Vietnam has granted Australians restricted access to a battle site in order to mark the 50th anniversary of a bloody incident in the Vietnam War.
More than 1,000 Australian veterans and their families travelled to Vietnam to commemorate the battle of Long Tan.
A commemoration ceremony, gala dinner and concert remain cancelled.
Eighteen Australian soldiers and hundreds of North Vietnamese fighters died in the battle, deep in southern Vietnam, on 18 August 1966.
Local sensitivities are thought to have been behind the sudden decision to stop the event going ahead.
Police blocked access to the site, which is on private land, without explanation on Wednesday.
Australian Veterans Affairs Minister Dan Tehan confirmed that Prime Minister Malcolm Turnbull and Vietnamese Prime Minister Nguyen Xuan Phuc spoke on Wednesday night.
"As a result of PM Turnbull's urging for the Vietnamese government to show empathy and compassion towards our veterans and their families who have travelled to Vietnam, the Vietnamese government has decided that they will allow a wreath laying at the site," he told the Nine Network.
"They will also allow groups of up to 100 to visit the site and pay their respects."
An official party involving the ambassadors of Australia and New Zealand will lay a wreath at the site.
Visitors to the site are not permitted to wear medals or uniforms, carry banners or make speeches.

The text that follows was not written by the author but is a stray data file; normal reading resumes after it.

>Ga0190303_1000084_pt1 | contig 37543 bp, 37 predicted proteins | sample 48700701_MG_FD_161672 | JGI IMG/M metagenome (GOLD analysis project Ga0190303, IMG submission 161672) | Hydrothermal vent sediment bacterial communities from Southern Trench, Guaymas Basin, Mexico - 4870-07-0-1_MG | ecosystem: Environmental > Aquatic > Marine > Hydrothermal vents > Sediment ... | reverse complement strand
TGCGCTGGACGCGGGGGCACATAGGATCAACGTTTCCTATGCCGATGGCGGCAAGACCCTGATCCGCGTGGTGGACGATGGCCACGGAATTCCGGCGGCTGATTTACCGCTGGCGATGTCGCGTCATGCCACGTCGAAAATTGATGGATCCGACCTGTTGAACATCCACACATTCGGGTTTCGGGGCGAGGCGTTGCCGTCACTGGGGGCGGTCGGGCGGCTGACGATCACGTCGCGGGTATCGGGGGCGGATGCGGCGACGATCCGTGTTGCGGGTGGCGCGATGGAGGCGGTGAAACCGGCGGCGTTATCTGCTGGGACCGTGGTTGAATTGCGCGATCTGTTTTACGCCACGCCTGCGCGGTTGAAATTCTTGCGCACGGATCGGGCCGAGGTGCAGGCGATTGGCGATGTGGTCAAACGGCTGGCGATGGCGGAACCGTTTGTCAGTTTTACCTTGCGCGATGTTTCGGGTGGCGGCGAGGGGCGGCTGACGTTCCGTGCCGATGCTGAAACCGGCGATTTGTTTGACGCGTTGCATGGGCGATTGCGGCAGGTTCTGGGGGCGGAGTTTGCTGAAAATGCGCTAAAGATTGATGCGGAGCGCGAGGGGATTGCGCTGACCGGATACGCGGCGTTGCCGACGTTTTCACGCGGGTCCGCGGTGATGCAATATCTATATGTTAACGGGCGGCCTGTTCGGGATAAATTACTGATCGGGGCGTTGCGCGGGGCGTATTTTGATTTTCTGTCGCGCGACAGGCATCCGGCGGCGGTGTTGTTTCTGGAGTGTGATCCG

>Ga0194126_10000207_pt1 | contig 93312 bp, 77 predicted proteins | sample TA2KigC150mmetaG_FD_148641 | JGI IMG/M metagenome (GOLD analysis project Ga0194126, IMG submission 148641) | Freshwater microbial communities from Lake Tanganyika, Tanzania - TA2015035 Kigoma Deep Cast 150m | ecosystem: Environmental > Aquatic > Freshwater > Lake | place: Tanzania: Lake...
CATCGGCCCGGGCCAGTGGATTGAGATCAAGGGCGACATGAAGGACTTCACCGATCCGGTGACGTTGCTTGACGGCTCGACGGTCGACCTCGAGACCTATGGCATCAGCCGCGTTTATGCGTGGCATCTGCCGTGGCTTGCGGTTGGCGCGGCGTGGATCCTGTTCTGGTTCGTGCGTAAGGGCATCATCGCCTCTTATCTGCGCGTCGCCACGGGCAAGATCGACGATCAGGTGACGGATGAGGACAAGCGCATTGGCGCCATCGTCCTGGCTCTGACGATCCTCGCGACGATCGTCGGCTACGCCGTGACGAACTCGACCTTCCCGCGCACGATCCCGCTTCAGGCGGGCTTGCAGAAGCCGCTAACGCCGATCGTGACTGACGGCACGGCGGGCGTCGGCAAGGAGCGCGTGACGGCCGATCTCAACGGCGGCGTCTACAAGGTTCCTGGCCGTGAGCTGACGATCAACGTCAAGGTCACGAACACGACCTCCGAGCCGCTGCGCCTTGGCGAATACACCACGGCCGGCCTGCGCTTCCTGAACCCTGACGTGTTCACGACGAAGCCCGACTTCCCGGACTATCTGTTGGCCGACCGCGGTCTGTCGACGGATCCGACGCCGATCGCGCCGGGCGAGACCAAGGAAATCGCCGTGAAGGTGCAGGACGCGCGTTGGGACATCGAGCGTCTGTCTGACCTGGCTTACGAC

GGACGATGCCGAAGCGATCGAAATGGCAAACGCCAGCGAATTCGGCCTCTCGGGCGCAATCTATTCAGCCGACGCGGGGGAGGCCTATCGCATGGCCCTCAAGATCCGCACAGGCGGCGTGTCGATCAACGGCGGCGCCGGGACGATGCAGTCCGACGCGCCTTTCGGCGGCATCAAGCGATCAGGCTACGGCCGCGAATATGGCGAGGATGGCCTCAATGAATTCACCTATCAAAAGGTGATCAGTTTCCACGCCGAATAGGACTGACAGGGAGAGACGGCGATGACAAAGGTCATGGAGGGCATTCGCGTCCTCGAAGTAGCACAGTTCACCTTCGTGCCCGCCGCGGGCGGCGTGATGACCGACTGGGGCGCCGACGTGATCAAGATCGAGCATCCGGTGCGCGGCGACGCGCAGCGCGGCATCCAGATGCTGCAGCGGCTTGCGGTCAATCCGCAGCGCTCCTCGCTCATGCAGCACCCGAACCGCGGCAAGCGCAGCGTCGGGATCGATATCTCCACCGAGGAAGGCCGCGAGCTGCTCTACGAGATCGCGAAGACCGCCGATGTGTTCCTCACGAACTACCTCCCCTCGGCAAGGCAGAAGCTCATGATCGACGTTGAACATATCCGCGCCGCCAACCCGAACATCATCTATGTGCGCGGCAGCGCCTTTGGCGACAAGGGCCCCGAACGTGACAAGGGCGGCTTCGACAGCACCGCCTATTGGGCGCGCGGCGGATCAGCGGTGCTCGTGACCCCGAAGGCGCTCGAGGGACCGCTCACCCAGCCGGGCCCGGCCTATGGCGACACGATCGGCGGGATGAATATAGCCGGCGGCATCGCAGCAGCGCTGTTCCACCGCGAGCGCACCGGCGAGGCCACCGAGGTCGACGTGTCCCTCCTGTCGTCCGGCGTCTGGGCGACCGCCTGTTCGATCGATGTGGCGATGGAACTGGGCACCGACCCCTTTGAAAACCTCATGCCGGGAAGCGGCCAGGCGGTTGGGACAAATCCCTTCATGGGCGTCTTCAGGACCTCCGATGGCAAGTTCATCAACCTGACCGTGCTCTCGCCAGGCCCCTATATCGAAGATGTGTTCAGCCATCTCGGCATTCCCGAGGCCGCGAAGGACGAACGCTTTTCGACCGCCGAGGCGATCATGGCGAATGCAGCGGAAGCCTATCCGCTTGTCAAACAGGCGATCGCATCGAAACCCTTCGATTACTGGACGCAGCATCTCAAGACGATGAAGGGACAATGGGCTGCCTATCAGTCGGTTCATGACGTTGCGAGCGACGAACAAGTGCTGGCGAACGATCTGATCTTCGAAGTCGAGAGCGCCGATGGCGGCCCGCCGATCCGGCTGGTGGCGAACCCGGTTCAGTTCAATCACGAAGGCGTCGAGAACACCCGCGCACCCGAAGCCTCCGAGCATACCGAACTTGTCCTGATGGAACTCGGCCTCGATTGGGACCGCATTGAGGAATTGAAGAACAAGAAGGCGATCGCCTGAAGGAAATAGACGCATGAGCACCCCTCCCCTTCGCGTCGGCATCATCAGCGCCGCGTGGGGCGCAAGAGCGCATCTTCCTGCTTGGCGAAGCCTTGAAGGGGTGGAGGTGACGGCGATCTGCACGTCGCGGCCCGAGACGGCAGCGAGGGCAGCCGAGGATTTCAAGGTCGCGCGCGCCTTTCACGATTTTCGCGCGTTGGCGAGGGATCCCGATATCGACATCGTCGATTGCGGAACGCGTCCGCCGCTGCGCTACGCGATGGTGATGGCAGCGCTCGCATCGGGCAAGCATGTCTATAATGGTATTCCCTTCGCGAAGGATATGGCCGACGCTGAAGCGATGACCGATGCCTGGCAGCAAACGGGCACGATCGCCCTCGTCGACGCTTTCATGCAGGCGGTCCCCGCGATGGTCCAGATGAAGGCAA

What was the Battle of Long Tan?
Fought in a rubber plantation in the southern province of Phuoc Tuy on 18 August 1966, the Battle of Long Tan was the costliest battle for Australian troops in the Vietnam war.
Around 100 Australian and three New Zealand troops held off a Viet Cong force estimated at between 1,500 and 2,000 men in size. The most intense part of the battle lasted three-and-a-half hours and took place in a heavy storm.
The Vietnamese force was finally driven away by several waves of reinforcements in armoured personnel carriers, securing a victory against the odds for the Australian troops.
Eighteen Australians died and 21 were wounded. At least 245 Vietnamese troops were killed in the battle.
In 1969 a cross was established at Long Tan to mark the battle. Except for one French monument, it is the only place in Vietnam where a foreign memorial has been allowed.
War historian Mat McLachlan suggested that the high profile of the event may have led to its cancellation.
"They've allowed us to do it but on the proviso that it was very low-key. We should be relatively grateful that they've allowed us to do that," he told the ABC.
"I think the problem this year is that we made a bit of a mistake, we tried to make it too much of a song and dance, and eventually the Vietnamese just decided enough was enough."
Meanwhile hundreds of people have gathered at the Australian War Memorial in Canberra to commemorate the battle.
Brendan Nelson, the director of the Australian War Memorial, said he hoped Vietnam would loan Australia the Long Tan cross, a monument that troops erected at the battle site.
"Several years ago we had the privilege to have the Long Tan cross on loan to the Australian War Memorial. I would very much like at some point for the Vietnamese Government to allow it to return on loan here."